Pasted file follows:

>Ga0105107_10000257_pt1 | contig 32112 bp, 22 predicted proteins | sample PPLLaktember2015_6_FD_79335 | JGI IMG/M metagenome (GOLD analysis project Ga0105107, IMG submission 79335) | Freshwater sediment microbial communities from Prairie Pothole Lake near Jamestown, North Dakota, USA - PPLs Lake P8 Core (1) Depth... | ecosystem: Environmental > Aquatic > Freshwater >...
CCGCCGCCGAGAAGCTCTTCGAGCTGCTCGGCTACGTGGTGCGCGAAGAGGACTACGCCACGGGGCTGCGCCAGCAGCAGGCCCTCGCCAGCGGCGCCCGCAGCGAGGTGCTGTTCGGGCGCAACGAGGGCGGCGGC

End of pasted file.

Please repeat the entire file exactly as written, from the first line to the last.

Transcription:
>Ga0105107_10000257_pt1 | contig 32112 bp, 22 predicted proteins | sample PPLLaktember2015_6_FD_79335 | JGI IMG/M metagenome (GOLD analysis project Ga0105107, IMG submission 79335) | Freshwater sediment microbial communities from Prairie Pothole Lake near Jamestown, North Dakota, USA - PPLs Lake P8 Core (1) Depth... | ecosystem: Environmental > Aquatic > Freshwater >...
CCGCCGCCGAGAAGCTCTTCGAGCTGCTCGGCTACGTGGTGCGCGAAGAGGACTACGCCACGGGGCTGCGCCAGCAGCAGGCCCTCGCCAGCGGCGCCCGCAGCGAGGTGCTGTTCGGGCGCAACGAGGGCGGCGGC